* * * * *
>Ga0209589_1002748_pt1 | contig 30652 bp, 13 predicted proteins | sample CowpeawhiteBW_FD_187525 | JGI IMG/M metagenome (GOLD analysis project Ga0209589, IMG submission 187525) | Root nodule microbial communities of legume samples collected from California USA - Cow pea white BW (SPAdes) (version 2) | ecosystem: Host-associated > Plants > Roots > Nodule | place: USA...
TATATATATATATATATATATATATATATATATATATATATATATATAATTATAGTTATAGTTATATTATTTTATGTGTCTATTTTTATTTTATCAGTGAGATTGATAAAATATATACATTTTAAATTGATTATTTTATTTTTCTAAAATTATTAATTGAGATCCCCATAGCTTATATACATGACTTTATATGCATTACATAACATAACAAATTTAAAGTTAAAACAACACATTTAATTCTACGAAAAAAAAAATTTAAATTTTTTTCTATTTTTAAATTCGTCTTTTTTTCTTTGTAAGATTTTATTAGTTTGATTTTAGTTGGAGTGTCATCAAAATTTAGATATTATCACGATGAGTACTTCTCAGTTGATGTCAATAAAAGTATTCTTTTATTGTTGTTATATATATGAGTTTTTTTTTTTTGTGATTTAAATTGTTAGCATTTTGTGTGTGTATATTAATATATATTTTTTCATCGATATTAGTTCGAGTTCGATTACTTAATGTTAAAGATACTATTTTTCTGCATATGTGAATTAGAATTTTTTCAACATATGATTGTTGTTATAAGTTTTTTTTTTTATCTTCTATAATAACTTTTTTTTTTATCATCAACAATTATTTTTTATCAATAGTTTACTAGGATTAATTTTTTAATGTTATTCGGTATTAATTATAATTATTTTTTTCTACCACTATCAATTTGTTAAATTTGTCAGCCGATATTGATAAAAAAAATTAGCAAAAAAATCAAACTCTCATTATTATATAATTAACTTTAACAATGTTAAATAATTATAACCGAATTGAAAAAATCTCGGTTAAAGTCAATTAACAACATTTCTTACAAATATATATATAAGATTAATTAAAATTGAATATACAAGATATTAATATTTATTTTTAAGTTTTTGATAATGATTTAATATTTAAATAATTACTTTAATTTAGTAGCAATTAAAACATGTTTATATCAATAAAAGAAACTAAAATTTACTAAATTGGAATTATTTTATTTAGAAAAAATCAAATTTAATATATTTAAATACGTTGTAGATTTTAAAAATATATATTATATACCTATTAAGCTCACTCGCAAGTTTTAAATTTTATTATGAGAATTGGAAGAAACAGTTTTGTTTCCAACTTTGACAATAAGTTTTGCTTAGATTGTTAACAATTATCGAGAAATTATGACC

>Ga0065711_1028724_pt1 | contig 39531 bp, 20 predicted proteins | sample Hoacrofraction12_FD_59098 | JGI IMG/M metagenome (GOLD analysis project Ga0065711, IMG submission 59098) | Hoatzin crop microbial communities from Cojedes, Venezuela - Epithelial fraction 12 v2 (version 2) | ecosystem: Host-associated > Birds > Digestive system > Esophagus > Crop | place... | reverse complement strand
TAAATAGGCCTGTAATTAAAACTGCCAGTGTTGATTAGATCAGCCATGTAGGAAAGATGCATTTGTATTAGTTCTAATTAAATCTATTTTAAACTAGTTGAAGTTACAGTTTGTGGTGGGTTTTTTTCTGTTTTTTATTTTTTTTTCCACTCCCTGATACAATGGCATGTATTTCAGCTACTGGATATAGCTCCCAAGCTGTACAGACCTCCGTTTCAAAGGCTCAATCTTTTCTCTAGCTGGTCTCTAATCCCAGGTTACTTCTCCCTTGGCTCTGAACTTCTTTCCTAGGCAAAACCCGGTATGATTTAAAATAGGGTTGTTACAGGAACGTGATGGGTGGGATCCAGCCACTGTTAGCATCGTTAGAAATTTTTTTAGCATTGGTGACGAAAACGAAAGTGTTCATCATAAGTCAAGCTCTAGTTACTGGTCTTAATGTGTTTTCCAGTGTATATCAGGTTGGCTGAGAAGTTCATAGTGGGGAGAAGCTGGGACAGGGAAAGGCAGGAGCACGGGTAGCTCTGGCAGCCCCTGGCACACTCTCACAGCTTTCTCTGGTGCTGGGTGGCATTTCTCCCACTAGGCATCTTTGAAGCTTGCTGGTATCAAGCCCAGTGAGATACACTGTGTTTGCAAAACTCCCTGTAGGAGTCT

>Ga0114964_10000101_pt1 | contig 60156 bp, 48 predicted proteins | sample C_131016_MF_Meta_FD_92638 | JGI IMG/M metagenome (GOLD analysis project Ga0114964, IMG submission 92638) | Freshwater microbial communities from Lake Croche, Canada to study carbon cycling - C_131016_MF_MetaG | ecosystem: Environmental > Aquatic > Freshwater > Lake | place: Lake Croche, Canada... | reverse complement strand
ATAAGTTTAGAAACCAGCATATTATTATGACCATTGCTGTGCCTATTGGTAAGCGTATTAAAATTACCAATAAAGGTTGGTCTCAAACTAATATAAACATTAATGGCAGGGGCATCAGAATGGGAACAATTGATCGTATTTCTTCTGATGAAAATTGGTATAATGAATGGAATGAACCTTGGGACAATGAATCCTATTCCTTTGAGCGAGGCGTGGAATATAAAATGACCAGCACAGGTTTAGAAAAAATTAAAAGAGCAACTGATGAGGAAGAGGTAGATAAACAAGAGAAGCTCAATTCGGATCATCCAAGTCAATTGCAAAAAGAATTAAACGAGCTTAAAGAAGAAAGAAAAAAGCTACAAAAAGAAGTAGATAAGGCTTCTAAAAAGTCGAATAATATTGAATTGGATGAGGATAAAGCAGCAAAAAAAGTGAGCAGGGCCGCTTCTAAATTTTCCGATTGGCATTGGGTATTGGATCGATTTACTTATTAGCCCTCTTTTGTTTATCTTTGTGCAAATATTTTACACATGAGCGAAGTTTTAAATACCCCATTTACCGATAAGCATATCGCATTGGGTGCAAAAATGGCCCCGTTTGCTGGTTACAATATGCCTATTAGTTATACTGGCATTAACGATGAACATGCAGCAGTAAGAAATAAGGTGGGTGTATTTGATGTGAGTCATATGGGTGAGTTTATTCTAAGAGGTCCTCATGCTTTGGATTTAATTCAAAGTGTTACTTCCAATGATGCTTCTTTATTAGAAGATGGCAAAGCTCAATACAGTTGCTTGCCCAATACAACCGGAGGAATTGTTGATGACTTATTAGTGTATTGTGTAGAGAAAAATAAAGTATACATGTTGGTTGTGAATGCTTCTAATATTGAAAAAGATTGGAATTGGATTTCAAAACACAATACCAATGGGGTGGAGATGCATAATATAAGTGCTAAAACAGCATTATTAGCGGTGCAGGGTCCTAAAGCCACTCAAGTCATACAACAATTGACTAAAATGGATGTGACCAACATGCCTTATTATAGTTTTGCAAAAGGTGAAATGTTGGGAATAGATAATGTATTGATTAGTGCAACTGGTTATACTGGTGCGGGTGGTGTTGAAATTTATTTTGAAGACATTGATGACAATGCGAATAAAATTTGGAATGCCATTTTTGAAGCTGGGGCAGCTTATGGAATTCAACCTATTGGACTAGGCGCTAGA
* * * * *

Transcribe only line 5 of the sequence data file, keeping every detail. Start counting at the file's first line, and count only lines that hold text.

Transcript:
>Ga0114964_10000101_pt1 | contig 60156 bp, 48 predicted proteins | sample C_131016_MF_Meta_FD_92638 | JGI IMG/M metagenome (GOLD analysis project Ga0114964, IMG submission 92638) | Freshwater microbial communities from Lake Croche, Canada to study carbon cycling - C_131016_MF_MetaG | ecosystem: Environmental > Aquatic > Freshwater > Lake | place: Lake Croche, Canada... | reverse complement strand